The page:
weakest enemies will lift a number of the most oppressive limits, including
    the number of buildings in a fief and the availability of ronin to join your
    growing empire. 
    
    As you expand your conquest, the biggest problem is defense against the
    rival powers in the region. Alliances and diplomacy can play a big role in 
    buying time for your manpower and officer corps to develop. 
    
    Finally, once you have a few dozen solid officers in your stable, and you
    can send them all out every turn with full troops, success in major battles 
    against the great powers will drive your imperial expansion. That success is
    driven by muskets, which allow you to eliminate the human waves that the
    famous warlords send at you. In the Kessen, where subtle moves are negated
    by the mass of the forces, the side with superior firearms will win by
    raining down bullets on the melee units locked in battle. 
    
    
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    3. Getting the Second Fief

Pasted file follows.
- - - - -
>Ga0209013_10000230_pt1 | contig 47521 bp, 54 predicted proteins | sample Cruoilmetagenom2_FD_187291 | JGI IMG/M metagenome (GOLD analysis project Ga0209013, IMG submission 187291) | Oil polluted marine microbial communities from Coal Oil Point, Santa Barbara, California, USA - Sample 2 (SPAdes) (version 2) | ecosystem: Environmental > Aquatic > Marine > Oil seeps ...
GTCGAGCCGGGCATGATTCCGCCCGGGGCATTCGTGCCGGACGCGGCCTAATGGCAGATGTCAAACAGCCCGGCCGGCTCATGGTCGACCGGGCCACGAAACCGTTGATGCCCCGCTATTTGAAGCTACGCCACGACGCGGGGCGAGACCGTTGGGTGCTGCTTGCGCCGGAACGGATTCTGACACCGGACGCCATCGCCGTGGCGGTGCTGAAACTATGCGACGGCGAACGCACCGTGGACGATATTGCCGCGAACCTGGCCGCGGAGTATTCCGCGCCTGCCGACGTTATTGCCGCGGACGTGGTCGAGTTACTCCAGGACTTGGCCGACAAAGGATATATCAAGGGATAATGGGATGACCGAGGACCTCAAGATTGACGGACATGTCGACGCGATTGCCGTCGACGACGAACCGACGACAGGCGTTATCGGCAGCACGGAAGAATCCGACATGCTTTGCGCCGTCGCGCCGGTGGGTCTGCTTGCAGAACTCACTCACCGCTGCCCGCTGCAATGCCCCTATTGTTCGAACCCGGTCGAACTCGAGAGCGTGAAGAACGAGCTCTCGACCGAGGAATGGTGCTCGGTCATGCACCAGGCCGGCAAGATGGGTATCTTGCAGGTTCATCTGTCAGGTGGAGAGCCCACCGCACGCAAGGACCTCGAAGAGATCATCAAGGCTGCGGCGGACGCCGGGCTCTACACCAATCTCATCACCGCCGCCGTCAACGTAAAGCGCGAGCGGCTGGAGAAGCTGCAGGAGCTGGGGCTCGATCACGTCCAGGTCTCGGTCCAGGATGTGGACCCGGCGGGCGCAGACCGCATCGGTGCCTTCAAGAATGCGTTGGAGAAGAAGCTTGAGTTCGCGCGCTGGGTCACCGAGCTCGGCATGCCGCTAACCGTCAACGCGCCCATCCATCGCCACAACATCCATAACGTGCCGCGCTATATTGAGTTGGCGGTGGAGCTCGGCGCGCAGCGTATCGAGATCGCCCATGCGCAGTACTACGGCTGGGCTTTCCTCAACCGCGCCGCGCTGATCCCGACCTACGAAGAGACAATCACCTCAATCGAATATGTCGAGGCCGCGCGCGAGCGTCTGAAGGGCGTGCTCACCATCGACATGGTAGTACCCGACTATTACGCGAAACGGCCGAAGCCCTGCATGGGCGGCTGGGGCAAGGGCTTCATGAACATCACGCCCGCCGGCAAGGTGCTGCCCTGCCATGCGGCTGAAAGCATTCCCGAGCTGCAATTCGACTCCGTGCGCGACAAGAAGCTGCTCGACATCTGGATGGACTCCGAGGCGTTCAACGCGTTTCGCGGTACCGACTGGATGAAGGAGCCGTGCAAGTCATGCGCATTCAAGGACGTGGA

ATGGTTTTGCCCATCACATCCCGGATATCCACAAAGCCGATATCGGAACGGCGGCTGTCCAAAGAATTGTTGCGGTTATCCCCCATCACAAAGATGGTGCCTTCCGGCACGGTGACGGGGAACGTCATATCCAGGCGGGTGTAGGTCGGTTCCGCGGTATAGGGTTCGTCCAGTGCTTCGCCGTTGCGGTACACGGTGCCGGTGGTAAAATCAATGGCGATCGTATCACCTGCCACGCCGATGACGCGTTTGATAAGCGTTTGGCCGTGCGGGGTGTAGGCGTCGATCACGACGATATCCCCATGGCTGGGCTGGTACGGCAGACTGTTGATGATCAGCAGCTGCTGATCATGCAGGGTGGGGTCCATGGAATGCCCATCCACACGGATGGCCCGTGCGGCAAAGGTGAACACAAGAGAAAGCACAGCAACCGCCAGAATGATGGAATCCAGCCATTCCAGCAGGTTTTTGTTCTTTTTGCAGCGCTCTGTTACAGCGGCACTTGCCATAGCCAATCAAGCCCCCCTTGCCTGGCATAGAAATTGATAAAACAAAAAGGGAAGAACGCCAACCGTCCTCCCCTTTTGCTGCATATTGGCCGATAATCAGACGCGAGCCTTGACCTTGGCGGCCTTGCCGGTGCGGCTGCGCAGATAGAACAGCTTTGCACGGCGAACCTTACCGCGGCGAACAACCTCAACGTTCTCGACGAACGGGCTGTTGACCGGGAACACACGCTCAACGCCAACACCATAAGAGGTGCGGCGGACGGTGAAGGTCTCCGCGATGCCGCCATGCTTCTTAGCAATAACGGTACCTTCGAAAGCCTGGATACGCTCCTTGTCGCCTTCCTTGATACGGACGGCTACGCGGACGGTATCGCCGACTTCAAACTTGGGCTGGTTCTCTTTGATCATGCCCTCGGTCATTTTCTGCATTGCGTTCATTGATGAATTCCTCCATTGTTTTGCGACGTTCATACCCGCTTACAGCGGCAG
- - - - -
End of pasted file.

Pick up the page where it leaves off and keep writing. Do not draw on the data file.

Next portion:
Getting the second fief is the hardest part of NARTP. Even if you have
    excellent officers, you have limited troops and face time pressure to expand
    before the famous warlords gobble up all the weaker players.
    
    The first order of business is to expand your troop capacity. Many fiefs 
    start with under 2000 men. At least one of your orders on every turn must
    be the expansion of the garrisons. The glacial pace of troop replenishment
    and the near-futility of the Draft option (even if you had it) mean that
    getting headroom for army growth is the biggest obstacle in your imperial 
    expansion.
    
    Next, you evaluate your officer corps. Most minor daimyo have few officers 
    over 70 LEA, so unless you are not attacking that turn, you should never use 
    these officers for building or operations other than war. 
    What you want to pinpoint is the crest of your fighting ability, when your 
    troop levels catch up to your officer numbers. There's little point in waiting 
    for inferior generals to join the battle, since they can't do much damage in 
    proportion to the troops they will lose in the fighting. 
    
    Since minor daimyo start out with 2 orders, that's it. Fighting and 
    building immediate war capacity are your objectives.